The RBI, which froze printing of Rs 2,000 notes in the past two years, seems to be consciously pulling out pink notes from circulation.
In FY21, Rs 57,757 crore worth Rs 2,000 notes have gone out of circulation, going by the latest annual report released Thursday.
If in FY20, the value of the pink notes stood at Rs 5,47,952 crore, it fell to Rs 4,90,195 crore in FY21.
In other words, the highest-denomination notes worth Rs 57,757 crore were pulled out of the system in the past one year, though it's unclear whether it was due to counterfeits or other reasons. In fact, such purging has becoming an annual routine since FY19, when the central bank pulled out notes worth Rs 14,400 crore.
As of March 2021, the highest-denomination notes accounted for 17.3% of overall banknotes in circulation in FY21, down from 22.6% in FY20. In value terms, of the total Rs 28.26 lakh crore currency in circulation, Rs 2,000 notes comprised Rs 4.9 lakh crore as against Rs 5.47 lakh crore in FY20.
Similarly, the volume of notes too fell from 2,739 million pieces in FY20 to 2,451 million pieces in FY21, translating to a de-growth of 10%. In contast, the Rs 1,000 note, which was until 2016 the highest denomination, never recorded even flat growth either in volume or value since 2001, when it was re-introduced.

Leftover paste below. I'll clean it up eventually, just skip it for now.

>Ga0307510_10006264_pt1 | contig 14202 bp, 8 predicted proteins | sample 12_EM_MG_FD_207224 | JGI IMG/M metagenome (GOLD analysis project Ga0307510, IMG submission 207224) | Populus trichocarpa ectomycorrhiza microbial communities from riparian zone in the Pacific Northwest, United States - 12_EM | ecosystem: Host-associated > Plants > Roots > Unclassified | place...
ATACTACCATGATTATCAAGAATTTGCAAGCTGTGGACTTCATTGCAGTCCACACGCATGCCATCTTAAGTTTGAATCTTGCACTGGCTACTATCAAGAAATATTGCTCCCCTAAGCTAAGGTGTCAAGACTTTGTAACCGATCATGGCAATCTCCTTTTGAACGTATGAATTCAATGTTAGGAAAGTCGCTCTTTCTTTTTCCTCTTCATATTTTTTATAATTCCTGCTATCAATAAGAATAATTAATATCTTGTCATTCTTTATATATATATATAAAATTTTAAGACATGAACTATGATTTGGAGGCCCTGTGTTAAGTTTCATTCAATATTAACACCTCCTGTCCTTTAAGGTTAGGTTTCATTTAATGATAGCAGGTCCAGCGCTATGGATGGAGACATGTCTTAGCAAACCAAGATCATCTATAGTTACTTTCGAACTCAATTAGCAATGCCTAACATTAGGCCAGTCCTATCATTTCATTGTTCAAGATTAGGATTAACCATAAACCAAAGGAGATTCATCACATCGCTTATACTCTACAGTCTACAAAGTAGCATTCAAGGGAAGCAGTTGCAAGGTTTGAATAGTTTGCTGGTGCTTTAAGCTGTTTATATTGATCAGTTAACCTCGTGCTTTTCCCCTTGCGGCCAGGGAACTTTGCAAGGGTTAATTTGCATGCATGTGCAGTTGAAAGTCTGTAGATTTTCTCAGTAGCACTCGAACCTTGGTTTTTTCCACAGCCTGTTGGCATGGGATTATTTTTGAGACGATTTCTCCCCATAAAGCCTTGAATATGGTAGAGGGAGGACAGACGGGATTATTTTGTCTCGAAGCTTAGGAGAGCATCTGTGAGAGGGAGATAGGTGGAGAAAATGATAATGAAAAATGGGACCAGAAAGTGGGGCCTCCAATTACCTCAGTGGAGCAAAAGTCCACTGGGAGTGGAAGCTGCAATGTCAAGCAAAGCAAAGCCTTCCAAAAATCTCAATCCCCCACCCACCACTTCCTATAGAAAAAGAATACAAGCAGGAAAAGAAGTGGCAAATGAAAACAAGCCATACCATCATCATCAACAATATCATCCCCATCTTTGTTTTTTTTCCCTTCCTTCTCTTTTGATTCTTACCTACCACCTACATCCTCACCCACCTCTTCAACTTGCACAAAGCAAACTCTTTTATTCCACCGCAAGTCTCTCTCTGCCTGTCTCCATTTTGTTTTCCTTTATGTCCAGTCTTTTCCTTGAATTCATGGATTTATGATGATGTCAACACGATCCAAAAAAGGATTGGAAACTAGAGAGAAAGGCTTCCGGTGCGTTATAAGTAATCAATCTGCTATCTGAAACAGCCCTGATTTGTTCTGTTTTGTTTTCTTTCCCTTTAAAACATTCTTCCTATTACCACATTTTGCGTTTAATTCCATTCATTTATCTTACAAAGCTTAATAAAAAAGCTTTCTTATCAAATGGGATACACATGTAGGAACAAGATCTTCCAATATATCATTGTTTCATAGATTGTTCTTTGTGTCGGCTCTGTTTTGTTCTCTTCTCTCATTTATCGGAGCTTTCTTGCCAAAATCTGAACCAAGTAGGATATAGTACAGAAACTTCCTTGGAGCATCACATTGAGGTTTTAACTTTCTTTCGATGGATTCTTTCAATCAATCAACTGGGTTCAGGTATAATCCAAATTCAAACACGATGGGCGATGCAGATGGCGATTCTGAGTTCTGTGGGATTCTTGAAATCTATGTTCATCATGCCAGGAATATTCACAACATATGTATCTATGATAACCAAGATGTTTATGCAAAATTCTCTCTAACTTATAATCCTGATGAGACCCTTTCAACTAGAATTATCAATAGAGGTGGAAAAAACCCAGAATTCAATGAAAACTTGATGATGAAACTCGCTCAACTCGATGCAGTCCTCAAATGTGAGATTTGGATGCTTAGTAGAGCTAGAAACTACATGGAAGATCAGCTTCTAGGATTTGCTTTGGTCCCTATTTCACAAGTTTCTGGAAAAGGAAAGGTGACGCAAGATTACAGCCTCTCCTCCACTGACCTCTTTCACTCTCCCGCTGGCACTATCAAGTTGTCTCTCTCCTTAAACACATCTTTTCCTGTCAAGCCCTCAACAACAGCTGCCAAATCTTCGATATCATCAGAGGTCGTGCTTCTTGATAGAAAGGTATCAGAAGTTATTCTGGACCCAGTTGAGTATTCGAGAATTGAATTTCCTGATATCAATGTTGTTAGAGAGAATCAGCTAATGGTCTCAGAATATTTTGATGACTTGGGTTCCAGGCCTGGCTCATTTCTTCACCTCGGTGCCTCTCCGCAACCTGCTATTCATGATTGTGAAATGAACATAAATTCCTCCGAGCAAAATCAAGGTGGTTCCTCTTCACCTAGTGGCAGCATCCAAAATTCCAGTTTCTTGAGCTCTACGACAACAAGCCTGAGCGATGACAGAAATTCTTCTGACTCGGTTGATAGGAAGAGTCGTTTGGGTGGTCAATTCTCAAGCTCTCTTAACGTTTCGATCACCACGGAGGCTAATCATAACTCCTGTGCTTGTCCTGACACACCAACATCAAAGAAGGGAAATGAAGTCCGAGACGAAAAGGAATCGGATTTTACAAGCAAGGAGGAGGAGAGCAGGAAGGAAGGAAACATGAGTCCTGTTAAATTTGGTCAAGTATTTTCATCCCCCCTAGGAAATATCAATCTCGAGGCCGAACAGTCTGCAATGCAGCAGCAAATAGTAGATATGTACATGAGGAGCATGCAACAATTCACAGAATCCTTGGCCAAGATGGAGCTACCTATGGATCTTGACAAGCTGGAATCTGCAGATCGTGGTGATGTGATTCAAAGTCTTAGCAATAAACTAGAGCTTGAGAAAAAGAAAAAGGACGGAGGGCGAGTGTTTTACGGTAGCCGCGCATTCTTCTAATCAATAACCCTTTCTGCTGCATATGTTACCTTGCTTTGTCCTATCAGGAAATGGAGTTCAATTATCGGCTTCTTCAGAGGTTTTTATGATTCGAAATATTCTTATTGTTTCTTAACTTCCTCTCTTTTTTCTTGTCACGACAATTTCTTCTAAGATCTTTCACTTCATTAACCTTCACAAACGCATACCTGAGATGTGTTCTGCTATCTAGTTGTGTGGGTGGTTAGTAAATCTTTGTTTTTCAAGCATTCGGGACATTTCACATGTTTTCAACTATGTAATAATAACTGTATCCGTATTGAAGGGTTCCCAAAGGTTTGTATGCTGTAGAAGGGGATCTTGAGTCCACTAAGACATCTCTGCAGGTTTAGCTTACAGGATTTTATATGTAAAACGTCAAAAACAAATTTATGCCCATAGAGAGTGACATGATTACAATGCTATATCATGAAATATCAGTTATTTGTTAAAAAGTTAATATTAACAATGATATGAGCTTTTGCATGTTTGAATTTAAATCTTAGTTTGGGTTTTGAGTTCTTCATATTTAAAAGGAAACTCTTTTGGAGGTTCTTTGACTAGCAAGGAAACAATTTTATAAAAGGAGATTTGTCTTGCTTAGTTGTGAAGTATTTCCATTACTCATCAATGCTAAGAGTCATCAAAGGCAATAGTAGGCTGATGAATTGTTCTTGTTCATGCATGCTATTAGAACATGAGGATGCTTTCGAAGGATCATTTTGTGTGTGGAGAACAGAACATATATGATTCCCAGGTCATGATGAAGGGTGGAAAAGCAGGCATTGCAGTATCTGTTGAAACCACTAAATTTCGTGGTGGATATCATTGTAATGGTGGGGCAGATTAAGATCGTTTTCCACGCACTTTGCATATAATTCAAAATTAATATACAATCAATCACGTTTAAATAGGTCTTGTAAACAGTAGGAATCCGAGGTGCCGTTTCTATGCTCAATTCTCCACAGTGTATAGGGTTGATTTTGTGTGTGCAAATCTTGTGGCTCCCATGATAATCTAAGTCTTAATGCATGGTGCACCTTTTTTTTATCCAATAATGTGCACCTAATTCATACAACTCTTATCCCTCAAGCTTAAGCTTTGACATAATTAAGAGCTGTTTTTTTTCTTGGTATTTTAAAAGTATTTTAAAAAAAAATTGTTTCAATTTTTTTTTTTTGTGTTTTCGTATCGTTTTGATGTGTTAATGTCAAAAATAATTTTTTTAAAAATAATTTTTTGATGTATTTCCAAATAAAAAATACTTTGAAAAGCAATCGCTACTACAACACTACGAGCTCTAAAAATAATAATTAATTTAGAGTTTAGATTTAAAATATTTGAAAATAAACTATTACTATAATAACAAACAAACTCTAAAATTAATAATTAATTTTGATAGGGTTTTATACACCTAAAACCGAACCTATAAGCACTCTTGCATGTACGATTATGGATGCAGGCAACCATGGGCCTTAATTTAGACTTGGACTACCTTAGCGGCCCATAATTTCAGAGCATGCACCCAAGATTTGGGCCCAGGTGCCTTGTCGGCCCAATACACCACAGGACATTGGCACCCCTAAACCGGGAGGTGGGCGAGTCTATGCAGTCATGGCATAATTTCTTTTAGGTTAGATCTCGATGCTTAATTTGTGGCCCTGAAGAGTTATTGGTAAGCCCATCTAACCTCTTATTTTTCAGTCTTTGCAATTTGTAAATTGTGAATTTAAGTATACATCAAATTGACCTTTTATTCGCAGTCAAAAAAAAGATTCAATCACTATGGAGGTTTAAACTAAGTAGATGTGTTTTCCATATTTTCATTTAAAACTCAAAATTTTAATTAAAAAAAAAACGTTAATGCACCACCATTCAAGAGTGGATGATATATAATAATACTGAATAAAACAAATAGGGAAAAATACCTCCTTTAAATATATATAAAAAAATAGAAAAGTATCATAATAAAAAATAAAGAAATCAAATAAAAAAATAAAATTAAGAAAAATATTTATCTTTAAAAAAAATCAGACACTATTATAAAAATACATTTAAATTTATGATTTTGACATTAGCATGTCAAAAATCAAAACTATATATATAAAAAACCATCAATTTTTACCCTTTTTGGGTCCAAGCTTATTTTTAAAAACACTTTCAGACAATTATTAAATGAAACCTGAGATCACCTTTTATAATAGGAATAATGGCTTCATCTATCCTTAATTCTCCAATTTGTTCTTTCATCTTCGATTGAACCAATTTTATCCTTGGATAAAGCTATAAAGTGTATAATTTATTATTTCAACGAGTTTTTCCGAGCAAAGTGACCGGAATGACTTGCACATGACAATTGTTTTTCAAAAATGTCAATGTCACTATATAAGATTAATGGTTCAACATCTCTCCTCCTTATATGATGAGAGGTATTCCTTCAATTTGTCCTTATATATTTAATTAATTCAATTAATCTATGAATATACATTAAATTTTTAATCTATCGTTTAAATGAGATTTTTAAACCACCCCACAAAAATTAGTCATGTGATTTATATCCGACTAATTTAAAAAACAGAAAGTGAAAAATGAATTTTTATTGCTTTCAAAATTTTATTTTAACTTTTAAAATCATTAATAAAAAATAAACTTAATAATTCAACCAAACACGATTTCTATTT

On the other hand, the central bank ramped up printing of Rs 500 notes to keep up with the demand for cash all through last fiscal. It now accounts for 68.4% of total banknotes in circulation, up from 60.8% just a year before.
Together, the share of Rs 500 and Rs 2,000 notes in value terms accounted for 85.7% as of March 2021 compared to 83.4% over the previous year.
According to the report, FY21 witnessed a higher than average increase in banknotes in circulation primarily due to precautionary holding of cash by the public due to the COVID-19 pandemic and its prolonged continuance. The value of total banknotes in circulation increased by 16.8% and 7.2% respectively in FY21 as against an increase of 14.7% and 6.6% respectively in FY20. In all, the RBI spent Rs 4,012 crore printing notes and coins as against Rs 4,378 crore a year before.
The Rs 2,000 note had an important purpose to ease the shortage of money supply following demonetisation. Now, that supply may have reached a level that the central bank is uncomfortable with, as high-value notes are easier to hoard. Hence, it is purging higher denominations and printing more lower denominations including Rs 500 and Rs 200.